Three years ago, the Commonwealth of Massachusetts enacted a far-reaching health reform law that politicians and the media hailed as a model for other states and the federal government. That law has become the blueprint for health system change on a national scale, and its advocates have aggressively marketed some variation of the Massachusetts plan as the reform of choice. Until recently, there has been remarkably little analysis of how the law has worked. This is the eighth in an occasional series of posts that will explore the Massachusetts law with an eye toward helping the press and the public understand the flashpoints as legislation based on the Bay State’s experiment winds its way through Congress. The entire series is archived here.


Earlier this year, Atul Gawande, The New Yorker’s star medial journalist and endocrine cancer surgeon at Brigham and Women’s Hospital in Boston, wrote an investigative piece in which he discussed how other Western countries’ health care systems came to be. He talked of the Medicare prescription drug program in the U.S.—a privatized approach—and how it got off to a rocky start. Gawande used that as a parable to debunk what he called “the lure of the ideal,” a siren song sung by single-payer advocates and free-market enthusiasts.

Toward the end of the piece, Gawande delivered his punch line: “We can build a new system on the old one.” The new system, Gawande suggested, could be patterned on reform in Massachusetts, which didn’t “organize a government takeover of the state’s hospitals or insurance companies, or force people into a new system of state-run clinics. It built on what existed.”

Gawande reported that the “results have been remarkable” and recited the oft-quoted statistic about some 97 percent of the state’s residents having insurance coverage. (It’s less now.) He noted that surveys have found at least two-thirds of the state’s residents support reform, but didn’t mention that among those who had to buy insurance as a result of the law, support for reform was considerably less.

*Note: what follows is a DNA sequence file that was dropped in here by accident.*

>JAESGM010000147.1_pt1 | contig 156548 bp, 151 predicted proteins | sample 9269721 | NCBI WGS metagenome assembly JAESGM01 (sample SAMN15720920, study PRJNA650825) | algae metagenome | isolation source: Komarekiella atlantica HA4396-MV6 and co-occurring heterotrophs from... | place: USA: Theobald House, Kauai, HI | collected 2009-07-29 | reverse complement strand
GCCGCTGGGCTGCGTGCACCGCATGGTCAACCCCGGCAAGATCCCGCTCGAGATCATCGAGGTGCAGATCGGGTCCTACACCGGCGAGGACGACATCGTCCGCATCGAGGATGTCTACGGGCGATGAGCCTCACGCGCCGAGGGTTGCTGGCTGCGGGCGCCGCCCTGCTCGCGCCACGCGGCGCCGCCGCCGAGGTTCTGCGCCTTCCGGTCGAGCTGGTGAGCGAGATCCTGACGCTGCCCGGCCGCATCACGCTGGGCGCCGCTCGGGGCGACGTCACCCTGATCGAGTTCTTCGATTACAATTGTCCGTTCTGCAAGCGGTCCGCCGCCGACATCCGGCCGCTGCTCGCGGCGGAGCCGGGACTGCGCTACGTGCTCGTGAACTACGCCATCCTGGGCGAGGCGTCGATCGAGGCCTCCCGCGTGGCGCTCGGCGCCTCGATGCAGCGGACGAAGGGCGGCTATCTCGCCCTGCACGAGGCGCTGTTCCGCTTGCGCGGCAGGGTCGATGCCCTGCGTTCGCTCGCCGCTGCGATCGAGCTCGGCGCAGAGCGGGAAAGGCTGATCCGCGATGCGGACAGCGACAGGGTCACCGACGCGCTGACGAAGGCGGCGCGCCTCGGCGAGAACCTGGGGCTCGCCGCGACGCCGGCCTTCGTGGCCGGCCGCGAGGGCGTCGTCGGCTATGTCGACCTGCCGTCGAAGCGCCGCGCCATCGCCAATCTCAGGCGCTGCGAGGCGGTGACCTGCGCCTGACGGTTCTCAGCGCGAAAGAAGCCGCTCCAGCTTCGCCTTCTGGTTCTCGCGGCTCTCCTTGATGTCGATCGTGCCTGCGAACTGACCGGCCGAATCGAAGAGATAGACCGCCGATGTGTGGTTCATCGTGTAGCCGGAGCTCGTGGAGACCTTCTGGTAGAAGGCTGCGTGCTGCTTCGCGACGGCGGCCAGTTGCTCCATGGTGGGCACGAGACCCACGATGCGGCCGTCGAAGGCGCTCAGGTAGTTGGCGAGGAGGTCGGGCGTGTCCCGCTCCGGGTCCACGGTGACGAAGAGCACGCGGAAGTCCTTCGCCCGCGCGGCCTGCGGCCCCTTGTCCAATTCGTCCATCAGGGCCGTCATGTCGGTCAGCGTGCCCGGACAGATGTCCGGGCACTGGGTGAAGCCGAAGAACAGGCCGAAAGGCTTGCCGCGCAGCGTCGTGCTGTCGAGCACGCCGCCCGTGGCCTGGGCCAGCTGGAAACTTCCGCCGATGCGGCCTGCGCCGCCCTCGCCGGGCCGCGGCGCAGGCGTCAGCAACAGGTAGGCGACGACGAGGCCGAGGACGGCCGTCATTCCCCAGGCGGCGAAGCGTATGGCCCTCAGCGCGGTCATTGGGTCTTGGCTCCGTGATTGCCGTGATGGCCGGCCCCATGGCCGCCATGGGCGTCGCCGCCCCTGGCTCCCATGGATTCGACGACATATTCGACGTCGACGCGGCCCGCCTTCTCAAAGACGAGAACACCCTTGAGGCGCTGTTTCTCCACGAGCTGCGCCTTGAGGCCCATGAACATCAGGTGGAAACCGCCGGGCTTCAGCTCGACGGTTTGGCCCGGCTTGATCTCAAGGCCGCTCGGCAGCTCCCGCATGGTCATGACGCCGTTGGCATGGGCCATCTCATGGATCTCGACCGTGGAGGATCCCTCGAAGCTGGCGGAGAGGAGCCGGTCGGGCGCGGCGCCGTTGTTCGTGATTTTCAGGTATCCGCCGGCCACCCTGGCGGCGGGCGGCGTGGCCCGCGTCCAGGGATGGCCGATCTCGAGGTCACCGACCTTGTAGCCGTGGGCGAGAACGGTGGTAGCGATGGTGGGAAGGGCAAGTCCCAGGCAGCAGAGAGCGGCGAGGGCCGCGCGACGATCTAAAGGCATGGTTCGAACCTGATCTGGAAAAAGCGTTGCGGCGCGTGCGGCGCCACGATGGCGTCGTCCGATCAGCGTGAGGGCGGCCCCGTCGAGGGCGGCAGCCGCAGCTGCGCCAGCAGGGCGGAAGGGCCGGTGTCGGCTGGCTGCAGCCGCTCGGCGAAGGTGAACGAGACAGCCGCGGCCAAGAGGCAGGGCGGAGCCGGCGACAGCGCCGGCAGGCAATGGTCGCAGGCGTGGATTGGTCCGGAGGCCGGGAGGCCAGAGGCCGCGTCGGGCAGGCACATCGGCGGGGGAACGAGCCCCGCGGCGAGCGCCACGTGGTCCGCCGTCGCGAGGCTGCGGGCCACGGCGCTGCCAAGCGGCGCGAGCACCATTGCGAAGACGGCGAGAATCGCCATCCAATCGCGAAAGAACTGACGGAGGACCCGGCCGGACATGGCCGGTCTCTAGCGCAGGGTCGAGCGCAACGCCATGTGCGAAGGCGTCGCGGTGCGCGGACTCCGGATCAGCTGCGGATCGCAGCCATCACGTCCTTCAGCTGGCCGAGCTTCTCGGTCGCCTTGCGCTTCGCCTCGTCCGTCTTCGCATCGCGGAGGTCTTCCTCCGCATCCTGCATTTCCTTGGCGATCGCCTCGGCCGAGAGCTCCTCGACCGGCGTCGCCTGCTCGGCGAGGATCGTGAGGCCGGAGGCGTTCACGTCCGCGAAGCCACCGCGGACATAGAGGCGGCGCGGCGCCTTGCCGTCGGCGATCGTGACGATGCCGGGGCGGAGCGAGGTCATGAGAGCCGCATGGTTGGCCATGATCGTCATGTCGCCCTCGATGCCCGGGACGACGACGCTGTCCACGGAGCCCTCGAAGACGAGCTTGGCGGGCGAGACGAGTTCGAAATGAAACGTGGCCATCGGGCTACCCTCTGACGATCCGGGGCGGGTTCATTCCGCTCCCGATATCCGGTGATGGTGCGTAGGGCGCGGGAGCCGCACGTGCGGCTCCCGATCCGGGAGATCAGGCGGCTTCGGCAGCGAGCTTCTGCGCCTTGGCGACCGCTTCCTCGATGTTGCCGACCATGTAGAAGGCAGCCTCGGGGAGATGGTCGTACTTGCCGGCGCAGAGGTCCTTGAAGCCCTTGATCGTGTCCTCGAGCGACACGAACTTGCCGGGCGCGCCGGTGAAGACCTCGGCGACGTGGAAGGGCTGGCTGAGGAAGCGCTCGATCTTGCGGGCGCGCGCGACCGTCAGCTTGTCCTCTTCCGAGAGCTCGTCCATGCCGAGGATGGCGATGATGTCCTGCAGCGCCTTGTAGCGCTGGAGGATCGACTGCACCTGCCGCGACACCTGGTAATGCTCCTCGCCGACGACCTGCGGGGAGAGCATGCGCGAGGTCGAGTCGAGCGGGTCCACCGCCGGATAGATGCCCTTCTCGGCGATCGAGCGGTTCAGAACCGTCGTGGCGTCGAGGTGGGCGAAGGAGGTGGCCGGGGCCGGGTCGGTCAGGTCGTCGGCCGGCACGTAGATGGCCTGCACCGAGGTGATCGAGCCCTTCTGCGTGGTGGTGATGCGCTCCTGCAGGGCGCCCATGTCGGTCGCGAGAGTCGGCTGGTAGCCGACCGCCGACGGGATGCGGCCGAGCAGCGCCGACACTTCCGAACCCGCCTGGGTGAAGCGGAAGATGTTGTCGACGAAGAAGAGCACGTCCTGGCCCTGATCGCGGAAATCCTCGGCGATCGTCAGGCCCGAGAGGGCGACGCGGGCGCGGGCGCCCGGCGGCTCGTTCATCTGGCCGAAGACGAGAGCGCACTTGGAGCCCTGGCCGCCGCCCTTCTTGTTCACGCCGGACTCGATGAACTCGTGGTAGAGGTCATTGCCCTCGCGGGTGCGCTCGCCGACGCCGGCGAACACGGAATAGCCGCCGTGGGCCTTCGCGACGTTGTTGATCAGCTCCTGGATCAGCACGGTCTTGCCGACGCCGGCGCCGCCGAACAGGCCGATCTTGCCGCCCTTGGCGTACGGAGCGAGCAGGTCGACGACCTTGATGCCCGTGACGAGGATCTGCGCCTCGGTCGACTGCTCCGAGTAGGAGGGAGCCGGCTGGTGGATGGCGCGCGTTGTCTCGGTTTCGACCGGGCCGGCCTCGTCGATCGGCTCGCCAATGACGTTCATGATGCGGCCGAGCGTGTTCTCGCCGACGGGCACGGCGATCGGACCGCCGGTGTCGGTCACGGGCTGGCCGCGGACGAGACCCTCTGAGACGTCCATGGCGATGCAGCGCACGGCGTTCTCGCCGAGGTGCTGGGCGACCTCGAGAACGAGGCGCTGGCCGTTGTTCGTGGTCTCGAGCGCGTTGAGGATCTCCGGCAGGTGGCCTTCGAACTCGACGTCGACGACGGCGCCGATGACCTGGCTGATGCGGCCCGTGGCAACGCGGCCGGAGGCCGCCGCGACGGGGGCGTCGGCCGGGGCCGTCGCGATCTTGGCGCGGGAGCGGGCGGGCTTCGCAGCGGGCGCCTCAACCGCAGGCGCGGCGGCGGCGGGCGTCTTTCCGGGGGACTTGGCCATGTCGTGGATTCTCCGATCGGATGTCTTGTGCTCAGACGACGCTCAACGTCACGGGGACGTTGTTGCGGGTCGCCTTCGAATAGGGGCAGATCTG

Gawande implied that reform had been good for medical specialists like himself and for his hospital, a member of the vast Partners HealthCare System, which wields tons of power in the state. Gawande said he no longer had patients who delayed surgery or asked about the costs of necessary tests. But he didn’t mention a significant problem for thousands of residents who now have insurance—the lack of primary care doctors to treat everyday illness and prevent more serious disease. When nearly 500,000 residents suddenly got the ticket to buy care, the state found that there weren’t enough sellers.

Massachusetts has more doctors per capita than any other state, but garden variety primary care docs are in short supply, as they are in other parts of the country. In the U.S., only about one-third of all physicians are primary care docs; about half the physician force in other developed countries consists of primary care docs. The shortage of primary care doctors means that it’s hard to get in the door when you’re sick, which means that waiting lists and long lines develop—rationing care, so to speak. That’s what’s happening in the Bay State, a point the media should remember next time they’re tempted to report that long lines exist only in countries with national health insurance.